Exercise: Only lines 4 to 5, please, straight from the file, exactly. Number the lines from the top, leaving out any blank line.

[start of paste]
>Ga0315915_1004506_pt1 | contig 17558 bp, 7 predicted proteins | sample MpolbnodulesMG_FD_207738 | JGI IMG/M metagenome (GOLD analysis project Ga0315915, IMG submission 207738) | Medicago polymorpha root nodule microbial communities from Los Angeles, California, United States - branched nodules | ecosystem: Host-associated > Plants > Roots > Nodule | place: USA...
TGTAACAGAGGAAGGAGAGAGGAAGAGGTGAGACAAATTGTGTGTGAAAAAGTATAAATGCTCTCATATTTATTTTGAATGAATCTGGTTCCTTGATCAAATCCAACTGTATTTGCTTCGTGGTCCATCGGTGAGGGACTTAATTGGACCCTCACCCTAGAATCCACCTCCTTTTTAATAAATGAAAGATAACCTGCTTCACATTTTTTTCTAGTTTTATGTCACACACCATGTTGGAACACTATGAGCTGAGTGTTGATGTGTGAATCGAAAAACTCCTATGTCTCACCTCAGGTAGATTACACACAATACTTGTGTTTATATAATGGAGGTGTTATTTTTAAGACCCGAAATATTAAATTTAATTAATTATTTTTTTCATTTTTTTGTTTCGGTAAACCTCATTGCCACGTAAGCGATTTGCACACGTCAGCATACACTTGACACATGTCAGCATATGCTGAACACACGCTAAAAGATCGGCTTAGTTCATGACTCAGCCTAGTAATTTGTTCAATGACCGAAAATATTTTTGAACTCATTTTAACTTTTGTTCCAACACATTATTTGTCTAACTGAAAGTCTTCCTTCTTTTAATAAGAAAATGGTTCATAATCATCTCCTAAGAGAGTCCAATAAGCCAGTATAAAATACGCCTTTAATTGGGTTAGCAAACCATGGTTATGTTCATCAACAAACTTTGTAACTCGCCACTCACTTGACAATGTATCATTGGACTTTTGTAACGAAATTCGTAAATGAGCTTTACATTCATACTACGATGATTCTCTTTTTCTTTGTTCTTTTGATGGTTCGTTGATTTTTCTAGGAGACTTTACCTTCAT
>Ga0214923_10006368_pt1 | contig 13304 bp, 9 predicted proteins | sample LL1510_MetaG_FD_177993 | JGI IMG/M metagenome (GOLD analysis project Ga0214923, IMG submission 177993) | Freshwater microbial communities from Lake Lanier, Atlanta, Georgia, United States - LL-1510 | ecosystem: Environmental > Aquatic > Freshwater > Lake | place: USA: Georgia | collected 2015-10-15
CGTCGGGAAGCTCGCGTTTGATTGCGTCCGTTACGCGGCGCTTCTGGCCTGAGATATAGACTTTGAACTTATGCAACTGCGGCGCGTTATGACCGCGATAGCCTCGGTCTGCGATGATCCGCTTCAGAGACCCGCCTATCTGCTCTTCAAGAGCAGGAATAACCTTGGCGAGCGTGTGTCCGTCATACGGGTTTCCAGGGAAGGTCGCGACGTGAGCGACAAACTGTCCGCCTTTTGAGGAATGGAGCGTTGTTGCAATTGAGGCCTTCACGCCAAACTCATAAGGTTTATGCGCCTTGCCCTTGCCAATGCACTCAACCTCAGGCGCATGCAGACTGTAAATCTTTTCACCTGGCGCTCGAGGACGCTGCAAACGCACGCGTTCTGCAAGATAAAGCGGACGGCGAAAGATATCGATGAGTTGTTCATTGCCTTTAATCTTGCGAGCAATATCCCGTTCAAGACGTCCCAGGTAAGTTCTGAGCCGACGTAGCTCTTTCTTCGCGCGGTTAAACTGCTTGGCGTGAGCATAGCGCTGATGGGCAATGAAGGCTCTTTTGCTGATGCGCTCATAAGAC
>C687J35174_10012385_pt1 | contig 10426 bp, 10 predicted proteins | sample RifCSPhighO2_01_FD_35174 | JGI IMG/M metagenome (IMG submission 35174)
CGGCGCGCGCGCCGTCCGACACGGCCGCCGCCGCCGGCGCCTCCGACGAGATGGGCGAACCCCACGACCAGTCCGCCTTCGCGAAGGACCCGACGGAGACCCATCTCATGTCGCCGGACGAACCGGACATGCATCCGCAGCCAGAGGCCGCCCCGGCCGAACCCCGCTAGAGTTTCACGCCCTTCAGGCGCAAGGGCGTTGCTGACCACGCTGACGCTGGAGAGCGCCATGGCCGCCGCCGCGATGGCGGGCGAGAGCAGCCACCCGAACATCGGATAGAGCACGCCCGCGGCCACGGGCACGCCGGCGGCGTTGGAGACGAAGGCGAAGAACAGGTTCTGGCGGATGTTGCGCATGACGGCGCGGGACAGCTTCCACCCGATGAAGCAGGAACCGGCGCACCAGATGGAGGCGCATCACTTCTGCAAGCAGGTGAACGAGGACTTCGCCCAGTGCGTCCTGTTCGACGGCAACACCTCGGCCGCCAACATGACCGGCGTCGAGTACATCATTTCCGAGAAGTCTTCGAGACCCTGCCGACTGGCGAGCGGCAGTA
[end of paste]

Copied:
CGTCGGGAAGCTCGCGTTTGATTGCGTCCGTTACGCGGCGCTTCTGGCCTGAGATATAGACTTTGAACTTATGCAACTGCGGCGCGTTATGACCGCGATAGCCTCGGTCTGCGATGATCCGCTTCAGAGACCCGCCTATCTGCTCTTCAAGAGCAGGAATAACCTTGGCGAGCGTGTGTCCGTCATACGGGTTTCCAGGGAAGGTCGCGACGTGAGCGACAAACTGTCCGCCTTTTGAGGAATGGAGCGTTGTTGCAATTGAGGCCTTCACGCCAAACTCATAAGGTTTATGCGCCTTGCCCTTGCCAATGCACTCAACCTCAGGCGCATGCAGACTGTAAATCTTTTCACCTGGCGCTCGAGGACGCTGCAAACGCACGCGTTCTGCAAGATAAAGCGGACGGCGAAAGATATCGATGAGTTGTTCATTGCCTTTAATCTTGCGAGCAATATCCCGTTCAAGACGTCCCAGGTAAGTTCTGAGCCGACGTAGCTCTTTCTTCGCGCGGTTAAACTGCTTGGCGTGAGCATAGCGCTGATGGGCAATGAAGGCTCTTTTGCTGATGCGCTCATAAGAC
>C687J35174_10012385_pt1 | contig 10426 bp, 10 predicted proteins | sample RifCSPhighO2_01_FD_35174 | JGI IMG/M metagenome (IMG submission 35174)